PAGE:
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Friday, March 25, 2011

Trash, trash and more trash--Oh My!!

In reading the book “Momentum” by Allison Fine on the development of and using the internet to create social change I was surprised how one community, Martha’s Vineyard, solved the problem of trash on their beaches. A great deal of time was spent by people paid to pick up the trash from the trash baskets on their beaches. It seemed that no matter how often the trash containers were picked up they still seemed to have trash overflowing from them. This not only was costly for the community but created unsanitary conditions and a problem with seagulls and rodents. The simple solution was to remove the trash containers and put up signs saying “No barrels, No Trash, No Kidding.” Guess what? People took their trash with them!

This got me thinking about the trash baskets that CA maintains along its paths and at Tot Lots. They seem to be used primarily for dog owners to drop their bags of dog poop and fast food trash. I am sure that CA could have more productive things for their open space maintenance employees to do than empty these containers. Maybe it is time to have them removed.

What about the possibility of having a program for our path system like what the State and County do with the “Adopt a Highway” program for picking up trash. I am sure that open space maintenance employees spend a considerable amount of time in keeping the path system clean and in good order. Maybe there are community groups that would enjoy assisting this in an “Adopt a Path” program. Sounds like a great effort for Boys and Girl Scouts, religious congregations, walking, biking and running clubs. I know I frequently pick up trash and clear fallen tree branches and twigs off the paths on my runs. This could be expanded to garden and flower groups to deal with planting and greenery along the paths. I am sure that there are many other types of partnerships that are possible to keep our green spaces clean and attractive. Any other ideas???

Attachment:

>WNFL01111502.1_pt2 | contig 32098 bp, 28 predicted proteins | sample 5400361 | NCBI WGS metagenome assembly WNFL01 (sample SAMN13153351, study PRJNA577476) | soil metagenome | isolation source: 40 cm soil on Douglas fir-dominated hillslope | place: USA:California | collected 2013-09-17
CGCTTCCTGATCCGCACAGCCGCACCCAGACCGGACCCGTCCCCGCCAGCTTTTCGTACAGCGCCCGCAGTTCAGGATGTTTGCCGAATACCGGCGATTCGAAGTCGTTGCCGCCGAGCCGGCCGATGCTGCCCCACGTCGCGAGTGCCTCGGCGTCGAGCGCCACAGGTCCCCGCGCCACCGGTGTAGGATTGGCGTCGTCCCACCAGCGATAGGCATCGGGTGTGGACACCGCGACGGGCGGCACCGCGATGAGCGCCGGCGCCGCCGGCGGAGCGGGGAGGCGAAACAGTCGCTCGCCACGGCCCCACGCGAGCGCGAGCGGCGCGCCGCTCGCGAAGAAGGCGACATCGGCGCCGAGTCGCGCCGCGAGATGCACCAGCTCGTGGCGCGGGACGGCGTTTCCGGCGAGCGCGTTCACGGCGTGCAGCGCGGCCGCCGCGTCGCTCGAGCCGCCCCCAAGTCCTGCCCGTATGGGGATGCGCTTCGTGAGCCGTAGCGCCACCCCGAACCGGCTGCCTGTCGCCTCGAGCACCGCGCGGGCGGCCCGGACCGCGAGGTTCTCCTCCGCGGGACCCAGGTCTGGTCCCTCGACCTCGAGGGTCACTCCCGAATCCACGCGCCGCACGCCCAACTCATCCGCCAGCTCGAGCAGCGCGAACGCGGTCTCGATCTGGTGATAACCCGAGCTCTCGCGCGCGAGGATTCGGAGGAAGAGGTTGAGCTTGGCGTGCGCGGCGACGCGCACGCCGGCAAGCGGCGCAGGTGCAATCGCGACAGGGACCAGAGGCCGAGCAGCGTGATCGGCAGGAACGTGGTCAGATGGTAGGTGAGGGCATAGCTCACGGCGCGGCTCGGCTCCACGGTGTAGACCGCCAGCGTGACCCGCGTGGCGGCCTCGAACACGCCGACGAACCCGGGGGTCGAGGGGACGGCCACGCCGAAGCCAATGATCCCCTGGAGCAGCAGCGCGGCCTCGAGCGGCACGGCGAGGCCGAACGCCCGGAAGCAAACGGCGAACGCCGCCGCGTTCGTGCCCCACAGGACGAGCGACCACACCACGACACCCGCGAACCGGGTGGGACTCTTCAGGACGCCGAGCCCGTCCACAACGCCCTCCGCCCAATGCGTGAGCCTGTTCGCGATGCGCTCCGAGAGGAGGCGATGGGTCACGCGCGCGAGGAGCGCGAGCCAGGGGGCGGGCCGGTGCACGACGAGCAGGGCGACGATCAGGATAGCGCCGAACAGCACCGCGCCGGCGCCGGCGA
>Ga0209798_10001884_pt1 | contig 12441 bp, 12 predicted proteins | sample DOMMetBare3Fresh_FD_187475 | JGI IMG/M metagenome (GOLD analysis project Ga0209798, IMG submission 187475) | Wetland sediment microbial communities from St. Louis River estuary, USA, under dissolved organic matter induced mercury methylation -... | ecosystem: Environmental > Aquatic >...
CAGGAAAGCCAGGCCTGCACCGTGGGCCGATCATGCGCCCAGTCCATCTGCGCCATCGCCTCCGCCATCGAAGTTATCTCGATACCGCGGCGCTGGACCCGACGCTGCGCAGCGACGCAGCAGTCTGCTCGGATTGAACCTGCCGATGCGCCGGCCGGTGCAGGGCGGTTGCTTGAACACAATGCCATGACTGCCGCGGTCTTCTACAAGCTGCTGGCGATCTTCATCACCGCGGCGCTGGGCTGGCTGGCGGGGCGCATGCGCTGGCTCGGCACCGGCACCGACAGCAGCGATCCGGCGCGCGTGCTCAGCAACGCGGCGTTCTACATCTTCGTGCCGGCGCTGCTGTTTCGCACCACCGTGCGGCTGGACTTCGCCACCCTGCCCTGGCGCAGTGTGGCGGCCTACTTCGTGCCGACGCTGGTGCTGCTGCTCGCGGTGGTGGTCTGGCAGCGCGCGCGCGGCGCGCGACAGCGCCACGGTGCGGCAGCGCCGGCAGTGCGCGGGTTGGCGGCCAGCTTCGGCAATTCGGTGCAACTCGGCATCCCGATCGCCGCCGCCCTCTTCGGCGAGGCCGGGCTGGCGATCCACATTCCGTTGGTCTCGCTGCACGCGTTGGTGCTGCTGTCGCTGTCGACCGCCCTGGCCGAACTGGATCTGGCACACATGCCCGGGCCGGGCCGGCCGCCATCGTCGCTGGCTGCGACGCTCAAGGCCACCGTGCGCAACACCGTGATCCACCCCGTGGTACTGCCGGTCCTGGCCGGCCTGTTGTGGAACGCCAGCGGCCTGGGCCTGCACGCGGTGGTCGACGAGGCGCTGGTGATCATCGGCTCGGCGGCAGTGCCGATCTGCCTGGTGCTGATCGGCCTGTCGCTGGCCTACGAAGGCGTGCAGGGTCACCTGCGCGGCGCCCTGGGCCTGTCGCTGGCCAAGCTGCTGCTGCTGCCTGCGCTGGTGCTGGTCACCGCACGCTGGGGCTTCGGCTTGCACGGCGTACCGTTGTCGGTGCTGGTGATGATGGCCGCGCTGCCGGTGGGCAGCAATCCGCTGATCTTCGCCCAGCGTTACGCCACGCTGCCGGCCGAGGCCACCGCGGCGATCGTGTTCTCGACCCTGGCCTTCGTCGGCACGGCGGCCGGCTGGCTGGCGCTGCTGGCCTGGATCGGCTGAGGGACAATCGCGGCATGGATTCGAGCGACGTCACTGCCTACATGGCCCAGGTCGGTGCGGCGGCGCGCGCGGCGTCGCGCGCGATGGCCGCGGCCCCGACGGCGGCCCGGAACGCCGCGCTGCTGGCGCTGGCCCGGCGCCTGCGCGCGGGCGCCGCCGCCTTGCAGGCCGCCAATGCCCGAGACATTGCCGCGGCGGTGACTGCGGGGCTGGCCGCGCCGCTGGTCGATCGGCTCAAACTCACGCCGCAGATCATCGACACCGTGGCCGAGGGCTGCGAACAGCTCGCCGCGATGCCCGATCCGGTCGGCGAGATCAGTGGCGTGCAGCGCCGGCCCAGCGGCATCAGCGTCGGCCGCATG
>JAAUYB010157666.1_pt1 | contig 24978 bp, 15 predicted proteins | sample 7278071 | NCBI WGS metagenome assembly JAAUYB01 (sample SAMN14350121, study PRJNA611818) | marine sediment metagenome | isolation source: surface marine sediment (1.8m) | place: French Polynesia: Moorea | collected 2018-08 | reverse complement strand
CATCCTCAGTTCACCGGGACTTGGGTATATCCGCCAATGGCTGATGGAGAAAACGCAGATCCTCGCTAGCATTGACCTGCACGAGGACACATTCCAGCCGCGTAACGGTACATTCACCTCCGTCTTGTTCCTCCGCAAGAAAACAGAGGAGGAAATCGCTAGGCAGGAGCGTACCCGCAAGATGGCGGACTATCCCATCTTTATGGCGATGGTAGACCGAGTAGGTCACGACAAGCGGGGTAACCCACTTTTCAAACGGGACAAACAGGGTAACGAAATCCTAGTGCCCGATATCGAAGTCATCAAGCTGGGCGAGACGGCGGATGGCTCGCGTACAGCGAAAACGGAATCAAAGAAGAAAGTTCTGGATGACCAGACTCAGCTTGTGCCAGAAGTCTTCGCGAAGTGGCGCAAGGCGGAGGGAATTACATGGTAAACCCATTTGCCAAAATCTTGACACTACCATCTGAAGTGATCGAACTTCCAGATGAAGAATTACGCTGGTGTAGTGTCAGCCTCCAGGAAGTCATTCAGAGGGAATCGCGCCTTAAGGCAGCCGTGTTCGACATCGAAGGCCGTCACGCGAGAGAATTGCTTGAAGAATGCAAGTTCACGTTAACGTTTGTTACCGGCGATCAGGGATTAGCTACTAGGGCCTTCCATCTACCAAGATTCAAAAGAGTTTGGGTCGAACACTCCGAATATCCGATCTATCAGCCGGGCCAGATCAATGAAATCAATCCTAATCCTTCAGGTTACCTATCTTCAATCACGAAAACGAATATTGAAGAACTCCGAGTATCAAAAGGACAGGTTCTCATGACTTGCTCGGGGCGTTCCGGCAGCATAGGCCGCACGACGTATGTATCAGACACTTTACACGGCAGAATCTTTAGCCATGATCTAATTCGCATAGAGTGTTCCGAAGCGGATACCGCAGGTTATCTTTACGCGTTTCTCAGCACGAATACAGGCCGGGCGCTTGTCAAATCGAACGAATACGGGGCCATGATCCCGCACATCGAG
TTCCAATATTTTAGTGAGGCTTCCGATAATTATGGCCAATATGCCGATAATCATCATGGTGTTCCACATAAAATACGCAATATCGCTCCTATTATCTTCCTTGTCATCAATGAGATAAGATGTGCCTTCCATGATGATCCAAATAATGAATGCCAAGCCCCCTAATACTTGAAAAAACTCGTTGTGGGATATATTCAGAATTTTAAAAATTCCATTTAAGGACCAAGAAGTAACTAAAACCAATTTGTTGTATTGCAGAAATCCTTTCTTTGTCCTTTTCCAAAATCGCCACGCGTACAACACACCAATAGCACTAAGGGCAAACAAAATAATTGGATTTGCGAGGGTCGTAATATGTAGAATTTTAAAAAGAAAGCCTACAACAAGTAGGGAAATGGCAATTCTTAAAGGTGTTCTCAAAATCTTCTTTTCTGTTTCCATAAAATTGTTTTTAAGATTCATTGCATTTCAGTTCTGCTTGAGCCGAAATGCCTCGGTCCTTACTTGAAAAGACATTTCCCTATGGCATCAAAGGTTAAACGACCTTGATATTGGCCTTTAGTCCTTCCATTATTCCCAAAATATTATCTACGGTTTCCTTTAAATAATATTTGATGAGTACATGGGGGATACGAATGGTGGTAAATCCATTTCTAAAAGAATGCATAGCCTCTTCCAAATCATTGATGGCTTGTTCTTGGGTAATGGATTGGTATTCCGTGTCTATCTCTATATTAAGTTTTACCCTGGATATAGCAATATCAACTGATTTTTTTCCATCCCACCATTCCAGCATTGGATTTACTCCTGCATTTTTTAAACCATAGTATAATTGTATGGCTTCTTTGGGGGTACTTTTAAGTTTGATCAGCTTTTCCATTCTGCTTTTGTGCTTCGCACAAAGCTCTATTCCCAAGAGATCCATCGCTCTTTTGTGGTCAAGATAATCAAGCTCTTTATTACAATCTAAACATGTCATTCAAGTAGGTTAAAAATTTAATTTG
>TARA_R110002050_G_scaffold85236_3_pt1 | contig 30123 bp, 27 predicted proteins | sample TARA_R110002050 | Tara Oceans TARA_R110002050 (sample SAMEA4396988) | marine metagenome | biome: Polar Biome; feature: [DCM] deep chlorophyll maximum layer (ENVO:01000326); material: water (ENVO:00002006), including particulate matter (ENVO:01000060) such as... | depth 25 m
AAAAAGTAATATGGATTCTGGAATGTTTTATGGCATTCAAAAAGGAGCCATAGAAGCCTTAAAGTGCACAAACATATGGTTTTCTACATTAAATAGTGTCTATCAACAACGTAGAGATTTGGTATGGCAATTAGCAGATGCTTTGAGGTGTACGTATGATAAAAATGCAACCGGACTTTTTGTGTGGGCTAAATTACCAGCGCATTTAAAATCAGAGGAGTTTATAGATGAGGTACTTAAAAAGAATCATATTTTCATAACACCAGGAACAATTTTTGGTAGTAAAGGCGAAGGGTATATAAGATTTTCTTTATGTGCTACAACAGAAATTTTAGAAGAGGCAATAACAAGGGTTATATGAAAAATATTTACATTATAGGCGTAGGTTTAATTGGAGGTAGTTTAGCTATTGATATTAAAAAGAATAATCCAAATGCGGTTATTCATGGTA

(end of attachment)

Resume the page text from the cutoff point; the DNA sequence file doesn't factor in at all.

Tomorrow March 26 the Columbia Association is sponsoring a “Columbia-Wide Clean Up Day” from 10 am to 1 pm. If you are interested in participating you can call Sean Harbaugh, assistant director of open space for Columbia Association at 410-381-3470 or just go to one of the following locations.


Where to Park

Cleanup Area

Dorsey’s Search


Dorsey Hall Pool

4649 Columbia Road

CA and County open space behind the Dorsey Hall Pool and along the Plum Tree Branch and Red Hill Branch

Harper’s Choice


Longfellow Pool

5257 Eliot’s Oak Road

Stream valley from Harper’s Farm Road through behind Hildebrand Court, Mystic Court and Killingworth Way

Hickory Ridge


Clary’s Forest Pool

11615 Little Patuxent Parkway

Open space play meadow in the interior of the Little Patuxent Parkway loop and the path that runs parallel to Dark Fire

Kings Contrivance


Amherst House

7251 Eden Brook Lane

Open space and natural area behind the Amherst House and near Dickinson Pool

Long Reach



Locust Park Pool

8995 Lambskin Lane

Open space across from Locust Park Pool following stream to Route 175 underpass

Oakland Mills



Columbia Ice Rink

5876 Thunder Hill Road

From the Ice Rink to Whiteacre Road and the open space area along the path towards Talbott Springs Pool

Owen Brown


Lake Elkhorn – dock side parking lot

Dockside Lane

Lake Elkhorn and the forebay area

River Hill


River Hill Village Center - Claret Hall

6020 Daybreak Circle

Behind Gentle Call down past Ascending Moon Path

Town Center


Historic Oakland Manor

5430 Vantage Point Road

Wilde Creek stream valley from Little Patuxent Parkway to Lake Kittamaqundi

Wilde Lake



Wilde Lake Barn

10027 Hyla Brook Road

Wilde Lake stream valley from Wilde Lake upstream to Faulkner Ridge Circle


Anonymous said...

Thank you for the posting on the Clean Up day tomorrow. We are looking forward to a great turnout. Hopefully the cool weather doesn’t deter too many folks. Also, thanks for the comment regarding the debris along the pathway. Sean – Open Space Management

jessie N said...

Duane, I ditto what Sean says, above. And am deeply impressed by your exploration of community considerations. You blend perspectives, research, history and questions/vision all in one. Keep on keepin' on.

One of the aspects of the Burning Man culture and experience is the No MOOP (matter out of place, i.e. trash) culture. There are nooooooo trash cans anywhere, anytime for anyone under any experience. Camps have to manage their own trash; every bit. And the post-event team scours all 5-square-ish miles of the playa afterward and creates a MOOP map, giving camps green, yellow or red ratings. Red? Your camp can't come back as a theme camp ... and people spend a lot of time developing theme camps.

PS - I'll be at the Oakland Mills clean up scene.